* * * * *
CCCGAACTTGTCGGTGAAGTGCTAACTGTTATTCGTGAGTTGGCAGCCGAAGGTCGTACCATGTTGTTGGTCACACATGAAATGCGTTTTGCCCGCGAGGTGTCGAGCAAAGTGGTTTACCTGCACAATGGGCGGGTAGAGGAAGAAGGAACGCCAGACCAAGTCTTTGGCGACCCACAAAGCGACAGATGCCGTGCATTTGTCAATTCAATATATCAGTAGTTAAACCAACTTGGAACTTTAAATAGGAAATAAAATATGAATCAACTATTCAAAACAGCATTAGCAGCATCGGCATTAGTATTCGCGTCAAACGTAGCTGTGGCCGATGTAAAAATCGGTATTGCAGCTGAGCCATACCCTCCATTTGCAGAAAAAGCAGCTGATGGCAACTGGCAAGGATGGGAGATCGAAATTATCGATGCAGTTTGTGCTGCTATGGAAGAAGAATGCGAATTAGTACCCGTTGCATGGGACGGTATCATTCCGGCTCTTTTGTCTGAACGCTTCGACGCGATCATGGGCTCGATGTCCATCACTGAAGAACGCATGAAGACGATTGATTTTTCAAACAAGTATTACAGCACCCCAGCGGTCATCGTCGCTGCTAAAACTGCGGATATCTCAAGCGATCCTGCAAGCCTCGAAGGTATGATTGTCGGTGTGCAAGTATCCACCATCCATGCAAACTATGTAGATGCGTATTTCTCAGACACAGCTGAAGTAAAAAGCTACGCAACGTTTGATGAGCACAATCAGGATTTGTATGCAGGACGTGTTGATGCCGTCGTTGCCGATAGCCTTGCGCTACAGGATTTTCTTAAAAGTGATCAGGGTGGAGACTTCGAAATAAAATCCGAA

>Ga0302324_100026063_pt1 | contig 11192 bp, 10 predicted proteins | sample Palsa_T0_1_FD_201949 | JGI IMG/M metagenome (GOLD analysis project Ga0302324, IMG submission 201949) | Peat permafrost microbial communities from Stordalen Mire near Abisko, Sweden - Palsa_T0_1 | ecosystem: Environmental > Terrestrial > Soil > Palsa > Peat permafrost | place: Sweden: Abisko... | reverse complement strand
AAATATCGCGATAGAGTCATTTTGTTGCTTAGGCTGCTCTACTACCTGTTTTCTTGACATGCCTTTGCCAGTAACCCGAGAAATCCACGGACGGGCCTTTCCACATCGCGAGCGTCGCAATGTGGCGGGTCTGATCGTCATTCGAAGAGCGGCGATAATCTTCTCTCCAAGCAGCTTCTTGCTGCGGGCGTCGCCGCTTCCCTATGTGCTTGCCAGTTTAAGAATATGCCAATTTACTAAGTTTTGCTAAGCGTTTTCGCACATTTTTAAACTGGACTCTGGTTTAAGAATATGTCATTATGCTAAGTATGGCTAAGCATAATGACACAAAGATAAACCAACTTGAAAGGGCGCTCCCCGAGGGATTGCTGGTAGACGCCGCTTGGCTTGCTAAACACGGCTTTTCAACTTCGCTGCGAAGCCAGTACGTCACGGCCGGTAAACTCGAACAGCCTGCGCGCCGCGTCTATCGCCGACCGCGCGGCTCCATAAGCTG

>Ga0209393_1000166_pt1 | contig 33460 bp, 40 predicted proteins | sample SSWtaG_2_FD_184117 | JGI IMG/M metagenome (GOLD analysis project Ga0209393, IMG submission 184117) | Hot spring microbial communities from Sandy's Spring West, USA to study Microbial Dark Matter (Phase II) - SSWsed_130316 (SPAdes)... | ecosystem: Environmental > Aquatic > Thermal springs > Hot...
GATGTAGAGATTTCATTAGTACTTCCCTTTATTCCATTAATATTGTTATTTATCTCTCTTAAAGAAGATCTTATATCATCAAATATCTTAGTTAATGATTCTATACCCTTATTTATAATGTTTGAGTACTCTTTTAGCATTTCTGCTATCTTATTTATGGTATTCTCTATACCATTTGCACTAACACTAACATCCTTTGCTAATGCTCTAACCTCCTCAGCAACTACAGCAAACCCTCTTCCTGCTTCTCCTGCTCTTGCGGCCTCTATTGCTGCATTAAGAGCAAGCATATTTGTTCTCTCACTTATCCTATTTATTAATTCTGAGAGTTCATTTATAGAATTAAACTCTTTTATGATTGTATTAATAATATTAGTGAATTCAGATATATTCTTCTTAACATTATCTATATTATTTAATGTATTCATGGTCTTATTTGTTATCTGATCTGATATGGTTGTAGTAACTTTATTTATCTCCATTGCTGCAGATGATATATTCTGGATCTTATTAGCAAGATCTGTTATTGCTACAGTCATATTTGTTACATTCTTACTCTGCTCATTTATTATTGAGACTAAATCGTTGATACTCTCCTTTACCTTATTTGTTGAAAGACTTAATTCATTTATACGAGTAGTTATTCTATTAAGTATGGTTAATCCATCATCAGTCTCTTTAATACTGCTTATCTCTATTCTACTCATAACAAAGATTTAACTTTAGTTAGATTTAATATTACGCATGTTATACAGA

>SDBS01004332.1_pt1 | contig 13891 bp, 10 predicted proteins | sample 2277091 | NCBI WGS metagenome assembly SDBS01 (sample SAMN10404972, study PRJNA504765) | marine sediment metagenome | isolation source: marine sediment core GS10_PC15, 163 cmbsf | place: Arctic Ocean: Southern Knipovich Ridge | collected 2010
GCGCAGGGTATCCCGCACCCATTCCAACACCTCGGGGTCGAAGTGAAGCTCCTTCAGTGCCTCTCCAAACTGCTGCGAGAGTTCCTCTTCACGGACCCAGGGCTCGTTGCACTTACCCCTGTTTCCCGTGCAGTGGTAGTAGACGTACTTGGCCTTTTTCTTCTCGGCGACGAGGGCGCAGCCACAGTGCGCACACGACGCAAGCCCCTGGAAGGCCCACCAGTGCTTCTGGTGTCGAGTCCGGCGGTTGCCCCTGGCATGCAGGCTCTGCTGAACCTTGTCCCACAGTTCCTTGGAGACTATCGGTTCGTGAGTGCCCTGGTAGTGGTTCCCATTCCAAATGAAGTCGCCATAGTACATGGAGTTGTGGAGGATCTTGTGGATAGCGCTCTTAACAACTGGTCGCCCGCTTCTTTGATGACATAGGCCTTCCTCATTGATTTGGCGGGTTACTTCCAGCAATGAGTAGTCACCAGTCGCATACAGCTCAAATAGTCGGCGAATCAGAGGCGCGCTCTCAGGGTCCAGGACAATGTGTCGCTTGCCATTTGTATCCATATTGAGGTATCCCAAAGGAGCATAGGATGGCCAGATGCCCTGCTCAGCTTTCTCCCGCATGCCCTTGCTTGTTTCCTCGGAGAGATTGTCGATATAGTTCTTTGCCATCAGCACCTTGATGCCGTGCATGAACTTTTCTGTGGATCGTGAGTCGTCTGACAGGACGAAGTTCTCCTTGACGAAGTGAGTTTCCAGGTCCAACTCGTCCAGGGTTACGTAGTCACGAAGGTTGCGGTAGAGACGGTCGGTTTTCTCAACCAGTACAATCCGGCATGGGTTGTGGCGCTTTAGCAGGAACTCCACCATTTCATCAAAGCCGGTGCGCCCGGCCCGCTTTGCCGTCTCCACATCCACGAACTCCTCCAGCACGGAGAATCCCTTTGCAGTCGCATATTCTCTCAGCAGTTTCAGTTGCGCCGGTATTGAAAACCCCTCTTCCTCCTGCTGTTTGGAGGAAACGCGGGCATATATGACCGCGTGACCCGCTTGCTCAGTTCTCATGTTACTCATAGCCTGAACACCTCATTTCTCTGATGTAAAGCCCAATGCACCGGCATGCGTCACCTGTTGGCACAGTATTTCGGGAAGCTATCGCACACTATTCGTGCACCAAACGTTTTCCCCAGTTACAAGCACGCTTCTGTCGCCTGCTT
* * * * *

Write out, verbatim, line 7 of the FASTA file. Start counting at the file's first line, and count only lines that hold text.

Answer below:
GCGCAGGGTATCCCGCACCCATTCCAACACCTCGGGGTCGAAGTGAAGCTCCTTCAGTGCCTCTCCAAACTGCTGCGAGAGTTCCTCTTCACGGACCCAGGGCTCGTTGCACTTACCCCTGTTTCCCGTGCAGTGGTAGTAGACGTACTTGGCCTTTTTCTTCTCGGCGACGAGGGCGCAGCCACAGTGCGCACACGACGCAAGCCCCTGGAAGGCCCACCAGTGCTTCTGGTGTCGAGTCCGGCGGTTGCCCCTGGCATGCAGGCTCTGCTGAACCTTGTCCCACAGTTCCTTGGAGACTATCGGTTCGTGAGTGCCCTGGTAGTGGTTCCCATTCCAAATGAAGTCGCCATAGTACATGGAGTTGTGGAGGATCTTGTGGATAGCGCTCTTAACAACTGGTCGCCCGCTTCTTTGATGACATAGGCCTTCCTCATTGATTTGGCGGGTTACTTCCAGCAATGAGTAGTCACCAGTCGCATACAGCTCAAATAGTCGGCGAATCAGAGGCGCGCTCTCAGGGTCCAGGACAATGTGTCGCTTGCCATTTGTATCCATATTGAGGTATCCCAAAGGAGCATAGGATGGCCAGATGCCCTGCTCAGCTTTCTCCCGCATGCCCTTGCTTGTTTCCTCGGAGAGATTGTCGATATAGTTCTTTGCCATCAGCACCTTGATGCCGTGCATGAACTTTTCTGTGGATCGTGAGTCGTCTGACAGGACGAAGTTCTCCTTGACGAAGTGAGTTTCCAGGTCCAACTCGTCCAGGGTTACGTAGTCACGAAGGTTGCGGTAGAGACGGTCGGTTTTCTCAACCAGTACAATCCGGCATGGGTTGTGGCGCTTTAGCAGGAACTCCACCATTTCATCAAAGCCGGTGCGCCCGGCCCGCTTTGCCGTCTCCACATCCACGAACTCCTCCAGCACGGAGAATCCCTTTGCAGTCGCATATTCTCTCAGCAGTTTCAGTTGCGCCGGTATTGAAAACCCCTCTTCCTCCTGCTGTTTGGAGGAAACGCGGGCATATATGACCGCGTGACCCGCTTGCTCAGTTCTCATGTTACTCATAGCCTGAACACCTCATTTCTCTGATGTAAAGCCCAATGCACCGGCATGCGTCACCTGTTGGCACAGTATTTCGGGAAGCTATCGCACACTATTCGTGCACCAAACGTTTTCCCCAGTTACAAGCACGCTTCTGTCGCCTGCTT